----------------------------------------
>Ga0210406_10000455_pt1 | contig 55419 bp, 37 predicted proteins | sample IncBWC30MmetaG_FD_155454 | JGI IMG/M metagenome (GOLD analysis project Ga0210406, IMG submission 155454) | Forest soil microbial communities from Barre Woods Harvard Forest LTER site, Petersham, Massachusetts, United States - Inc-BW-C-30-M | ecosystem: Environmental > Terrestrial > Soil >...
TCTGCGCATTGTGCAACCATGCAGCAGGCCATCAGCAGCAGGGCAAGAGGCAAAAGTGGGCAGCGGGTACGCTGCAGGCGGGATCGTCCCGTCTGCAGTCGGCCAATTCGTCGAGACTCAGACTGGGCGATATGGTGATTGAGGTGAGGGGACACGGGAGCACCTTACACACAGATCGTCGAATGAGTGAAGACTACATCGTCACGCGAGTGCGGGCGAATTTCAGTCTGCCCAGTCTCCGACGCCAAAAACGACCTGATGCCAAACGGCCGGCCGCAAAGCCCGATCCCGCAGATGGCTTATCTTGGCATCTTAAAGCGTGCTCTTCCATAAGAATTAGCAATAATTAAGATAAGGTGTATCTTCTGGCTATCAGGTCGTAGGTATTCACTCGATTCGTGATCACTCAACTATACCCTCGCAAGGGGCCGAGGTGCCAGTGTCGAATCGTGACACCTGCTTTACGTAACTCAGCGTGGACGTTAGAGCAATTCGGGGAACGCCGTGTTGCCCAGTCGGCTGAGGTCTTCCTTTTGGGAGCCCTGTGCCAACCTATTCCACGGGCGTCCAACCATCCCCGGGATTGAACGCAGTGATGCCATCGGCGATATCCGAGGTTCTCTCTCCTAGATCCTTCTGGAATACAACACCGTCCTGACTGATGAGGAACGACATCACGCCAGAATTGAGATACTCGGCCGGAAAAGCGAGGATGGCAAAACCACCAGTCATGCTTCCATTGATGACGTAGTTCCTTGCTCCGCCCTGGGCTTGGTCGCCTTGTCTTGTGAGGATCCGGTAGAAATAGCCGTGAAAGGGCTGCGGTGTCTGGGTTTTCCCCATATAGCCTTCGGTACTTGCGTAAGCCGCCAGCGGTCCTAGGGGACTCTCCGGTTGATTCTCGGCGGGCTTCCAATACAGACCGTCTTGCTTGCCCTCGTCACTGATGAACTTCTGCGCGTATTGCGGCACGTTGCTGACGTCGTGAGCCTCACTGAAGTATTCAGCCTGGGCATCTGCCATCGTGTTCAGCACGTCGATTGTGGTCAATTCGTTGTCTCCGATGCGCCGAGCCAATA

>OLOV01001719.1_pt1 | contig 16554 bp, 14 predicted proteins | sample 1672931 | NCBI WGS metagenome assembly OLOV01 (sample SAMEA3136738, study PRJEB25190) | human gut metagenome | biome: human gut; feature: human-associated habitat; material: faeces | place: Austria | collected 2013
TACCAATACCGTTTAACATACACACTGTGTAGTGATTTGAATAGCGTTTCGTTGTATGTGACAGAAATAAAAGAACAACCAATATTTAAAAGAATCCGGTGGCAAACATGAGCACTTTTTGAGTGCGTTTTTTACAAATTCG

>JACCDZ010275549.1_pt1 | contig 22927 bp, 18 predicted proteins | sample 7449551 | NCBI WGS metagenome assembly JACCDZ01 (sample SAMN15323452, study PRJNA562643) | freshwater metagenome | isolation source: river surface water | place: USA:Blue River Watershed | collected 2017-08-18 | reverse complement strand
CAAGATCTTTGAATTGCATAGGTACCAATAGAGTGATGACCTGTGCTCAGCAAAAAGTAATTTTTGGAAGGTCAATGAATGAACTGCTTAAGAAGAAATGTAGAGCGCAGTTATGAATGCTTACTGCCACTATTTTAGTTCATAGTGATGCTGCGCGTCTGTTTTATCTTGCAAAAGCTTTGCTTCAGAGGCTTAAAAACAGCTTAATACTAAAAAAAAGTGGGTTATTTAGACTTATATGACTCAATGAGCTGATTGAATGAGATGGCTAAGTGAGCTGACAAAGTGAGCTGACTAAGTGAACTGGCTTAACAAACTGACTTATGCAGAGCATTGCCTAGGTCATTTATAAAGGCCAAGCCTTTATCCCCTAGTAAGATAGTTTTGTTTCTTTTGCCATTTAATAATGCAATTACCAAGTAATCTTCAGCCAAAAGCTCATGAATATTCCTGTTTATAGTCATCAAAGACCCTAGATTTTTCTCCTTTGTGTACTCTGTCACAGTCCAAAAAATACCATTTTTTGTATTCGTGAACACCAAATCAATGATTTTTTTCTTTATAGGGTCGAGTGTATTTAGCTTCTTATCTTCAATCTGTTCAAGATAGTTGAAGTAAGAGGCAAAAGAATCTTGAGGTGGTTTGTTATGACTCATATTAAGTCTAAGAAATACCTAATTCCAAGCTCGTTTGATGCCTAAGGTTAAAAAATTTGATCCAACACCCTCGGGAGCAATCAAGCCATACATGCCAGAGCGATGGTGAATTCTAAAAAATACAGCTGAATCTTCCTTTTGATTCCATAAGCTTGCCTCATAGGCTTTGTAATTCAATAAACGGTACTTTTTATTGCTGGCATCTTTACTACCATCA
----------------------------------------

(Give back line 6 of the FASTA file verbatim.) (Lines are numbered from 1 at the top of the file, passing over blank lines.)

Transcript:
CAAGATCTTTGAATTGCATAGGTACCAATAGAGTGATGACCTGTGCTCAGCAAAAAGTAATTTTTGGAAGGTCAATGAATGAACTGCTTAAGAAGAAATGTAGAGCGCAGTTATGAATGCTTACTGCCACTATTTTAGTTCATAGTGATGCTGCGCGTCTGTTTTATCTTGCAAAAGCTTTGCTTCAGAGGCTTAAAAACAGCTTAATACTAAAAAAAAGTGGGTTATTTAGACTTATATGACTCAATGAGCTGATTGAATGAGATGGCTAAGTGAGCTGACAAAGTGAGCTGACTAAGTGAACTGGCTTAACAAACTGACTTATGCAGAGCATTGCCTAGGTCATTTATAAAGGCCAAGCCTTTATCCCCTAGTAAGATAGTTTTGTTTCTTTTGCCATTTAATAATGCAATTACCAAGTAATCTTCAGCCAAAAGCTCATGAATATTCCTGTTTATAGTCATCAAAGACCCTAGATTTTTCTCCTTTGTGTACTCTGTCACAGTCCAAAAAATACCATTTTTTGTATTCGTGAACACCAAATCAATGATTTTTTTCTTTATAGGGTCGAGTGTATTTAGCTTCTTATCTTCAATCTGTTCAAGATAGTTGAAGTAAGAGGCAAAAGAATCTTGAGGTGGTTTGTTATGACTCATATTAAGTCTAAGAAATACCTAATTCCAAGCTCGTTTGATGCCTAAGGTTAAAAAATTTGATCCAACACCCTCGGGAGCAATCAAGCCATACATGCCAGAGCGATGGTGAATTCTAAAAAATACAGCTGAATCTTCCTTTTGATTCCATAAGCTTGCCTCATAGGCTTTGTAATTCAATAAACGGTACTTTTTATTGCTGGCATCTTTACTACCATCA